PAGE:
November 18, 2016

Where Is Your Net Worth?

Bradley Zwilling, Brandy Krapf, and Dwight Raab

Illinois FBFM Association and Department of Agricultural and Consumer Economics
University of Illinois

farmdoc daily (6):219


Recommended citation format: Zwilling, B., B. Krapf, and D. Raab. "Where Is Your Net Worth?" farmdoc daily (6):219, Department of Agricultural and Consumer Economics, University of Illinois at Urbana-Champaign, November 18, 2016.

Permalink: http://farmdocdaily.illinois.edu/2016/11/where-is-your-net-worth.html


Net Worth is measured as all assets less all liabilities. If you consider that your liabilities are claims on your assets by your lenders, then you can consider the liabilities are the part of your business that your lenders own. With that in mind, your net worth is the part of your business that you own.

There is much published about the current ratio and working capital. These two measures are indications of the amount of liquid cash (or near cash) available for use. The current ratio is calculated as current assets divided by current liabilities while working capital is current assets minus current liabilities. This work takes an additional step and examines three components of net worth from a group of farms that are members of the Illinois FBFM. This gives an idea of the source of net worth on the balance sheet. This balance sheet data is measured at fair market value and spans a 14 year period from 2002 to 2015. All farm types are included: grain, beef, dairy, hog.

The 'current' part of net worth is working capital (current assets minus current liabilities). There is an intermediate (intermediate assets minus intermediate liabilities) and a long term part (long term assets minus long term liabilities) of net worth as well. The work in this article considers these three components and how they have changed over time. This gives perspective on past economic times as we look to the financial management of our balance sheets in the future.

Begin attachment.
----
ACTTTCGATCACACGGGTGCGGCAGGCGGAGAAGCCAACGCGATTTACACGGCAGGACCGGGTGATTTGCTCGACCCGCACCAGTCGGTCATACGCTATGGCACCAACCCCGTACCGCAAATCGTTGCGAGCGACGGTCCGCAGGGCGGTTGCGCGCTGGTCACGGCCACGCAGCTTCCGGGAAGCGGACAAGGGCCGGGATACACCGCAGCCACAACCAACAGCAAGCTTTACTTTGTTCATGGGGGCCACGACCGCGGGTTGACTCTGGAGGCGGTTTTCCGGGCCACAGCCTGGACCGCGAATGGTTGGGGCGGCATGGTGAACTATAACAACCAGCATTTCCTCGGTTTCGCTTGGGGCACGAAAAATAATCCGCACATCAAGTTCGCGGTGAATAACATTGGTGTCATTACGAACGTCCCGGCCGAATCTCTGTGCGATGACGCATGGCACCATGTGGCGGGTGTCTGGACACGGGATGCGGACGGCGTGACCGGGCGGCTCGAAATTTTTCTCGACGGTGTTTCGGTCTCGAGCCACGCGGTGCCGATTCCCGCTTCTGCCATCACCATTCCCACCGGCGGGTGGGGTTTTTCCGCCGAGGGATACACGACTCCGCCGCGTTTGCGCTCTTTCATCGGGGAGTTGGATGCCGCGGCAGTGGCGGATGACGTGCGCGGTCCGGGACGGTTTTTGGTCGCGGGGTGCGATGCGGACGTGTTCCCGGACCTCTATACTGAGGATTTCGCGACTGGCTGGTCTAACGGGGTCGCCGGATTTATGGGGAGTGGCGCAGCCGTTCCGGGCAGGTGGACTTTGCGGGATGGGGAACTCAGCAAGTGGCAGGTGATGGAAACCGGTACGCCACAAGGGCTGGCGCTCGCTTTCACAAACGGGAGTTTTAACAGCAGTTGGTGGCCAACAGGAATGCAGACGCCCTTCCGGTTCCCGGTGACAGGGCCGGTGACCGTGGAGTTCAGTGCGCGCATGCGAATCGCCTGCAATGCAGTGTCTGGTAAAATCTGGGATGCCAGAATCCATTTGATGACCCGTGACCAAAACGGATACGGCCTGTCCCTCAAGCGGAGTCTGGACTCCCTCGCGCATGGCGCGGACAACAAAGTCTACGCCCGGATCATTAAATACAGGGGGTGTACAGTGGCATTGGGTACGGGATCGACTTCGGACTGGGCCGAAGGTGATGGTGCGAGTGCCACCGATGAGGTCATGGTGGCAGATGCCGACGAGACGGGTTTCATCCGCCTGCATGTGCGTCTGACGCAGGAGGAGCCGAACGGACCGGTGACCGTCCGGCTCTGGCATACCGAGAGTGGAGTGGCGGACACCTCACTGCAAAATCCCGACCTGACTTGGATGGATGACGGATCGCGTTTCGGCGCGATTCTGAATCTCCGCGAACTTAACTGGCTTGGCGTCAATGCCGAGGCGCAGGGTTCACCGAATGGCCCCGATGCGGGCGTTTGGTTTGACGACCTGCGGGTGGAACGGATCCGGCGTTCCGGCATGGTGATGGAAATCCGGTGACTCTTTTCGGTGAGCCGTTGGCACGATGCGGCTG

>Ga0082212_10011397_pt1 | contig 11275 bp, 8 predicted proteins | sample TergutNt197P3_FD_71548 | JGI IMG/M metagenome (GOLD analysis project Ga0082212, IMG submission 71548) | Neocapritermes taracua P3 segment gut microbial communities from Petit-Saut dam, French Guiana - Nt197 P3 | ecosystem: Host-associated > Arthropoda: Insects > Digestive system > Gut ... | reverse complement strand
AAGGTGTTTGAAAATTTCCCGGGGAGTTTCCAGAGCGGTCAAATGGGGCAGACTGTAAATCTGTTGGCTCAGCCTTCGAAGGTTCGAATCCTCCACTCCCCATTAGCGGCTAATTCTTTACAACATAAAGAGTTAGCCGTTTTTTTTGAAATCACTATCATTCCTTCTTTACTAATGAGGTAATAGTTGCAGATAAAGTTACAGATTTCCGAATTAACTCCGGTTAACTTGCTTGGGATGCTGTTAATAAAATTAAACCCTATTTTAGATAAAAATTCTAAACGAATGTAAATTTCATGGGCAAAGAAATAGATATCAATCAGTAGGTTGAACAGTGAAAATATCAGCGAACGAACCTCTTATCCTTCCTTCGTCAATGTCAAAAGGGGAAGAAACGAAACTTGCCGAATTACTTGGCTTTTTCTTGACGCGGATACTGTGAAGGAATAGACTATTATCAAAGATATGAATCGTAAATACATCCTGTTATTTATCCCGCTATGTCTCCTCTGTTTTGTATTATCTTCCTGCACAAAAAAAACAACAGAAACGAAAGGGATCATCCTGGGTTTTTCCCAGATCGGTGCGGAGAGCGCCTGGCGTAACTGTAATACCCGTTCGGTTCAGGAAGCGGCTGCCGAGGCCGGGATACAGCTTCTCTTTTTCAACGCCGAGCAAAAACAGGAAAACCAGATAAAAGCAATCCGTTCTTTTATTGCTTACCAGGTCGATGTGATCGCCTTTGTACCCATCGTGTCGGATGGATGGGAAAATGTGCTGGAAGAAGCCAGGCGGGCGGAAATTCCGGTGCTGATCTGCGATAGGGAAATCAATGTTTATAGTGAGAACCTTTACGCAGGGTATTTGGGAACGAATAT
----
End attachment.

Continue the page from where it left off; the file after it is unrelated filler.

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The three components of net worth as percentages are relative to each other and total 100%. Since they total 100% and are relative, if one component increases then one of the other components (or both) must decrease.

Figure 1 shows a chart that presents this information for each year and also the changes in these three components over time.

Working capital as a percent of total net worth ranges from a high of 25% in 2007 to a low of 10% in 2002. The high in 2007 coincides with an increase in grain prices that resulted from the ethanol mandate put in place in 2005 and then expanded in 2007. A great deal of the current assets on balance sheets comes from crop inventories. Any crop in inventory at the end of the year is valued at current prices. Thus, changes in commodity prices affect current assets and in turn working capital. Fluctuations in operating notes and accounts payable also impact working capital.

Intermediate term net worth as a percent of total net worth ranges from a high of 35% in 2002 and 2007 to a low of 26% in 2012. Intermediate asset values are most affected by machinery values and livestock values. Increases or decreases in the amount of intermediate term borrowing impact intermediate term net worth.

Long term net worth as a percent of total net worth ranges from a high of 58% at the present in 2015 to a low of 40% in 2007. With the exception of 2007, the long term component of net worth is above 50% for all years in this data. Land values have been remarkably strong and steady which bolster the percentage of total net worth that traces to long term net worth. The amount of long term debt influences long term net worth as well. Long term debt has increased over the period but land values have increased at a more rapid rate.

The authors would like to acknowledge that data used in this study comes from the local Farm Business Farm Management (FBFM) Associations across the State of Illinois. Without their cooperation, information as comprehensive and accurate as this would not be available for educational purposes. FBFM, which consists of 5,700 plus farmers and 60 professional field staff, is a not-for-profit organization available to all farm operators in Illinois. FBFM staff provide counsel along with recordkeeping, farm financial management, business entity planning and income tax management. For more information, please contact the State FBFM Office located at the University of Illinois Department of Agricultural and Consumer Economics at 217.333.5511 or visit the FBFM website at www.fbfm.org.

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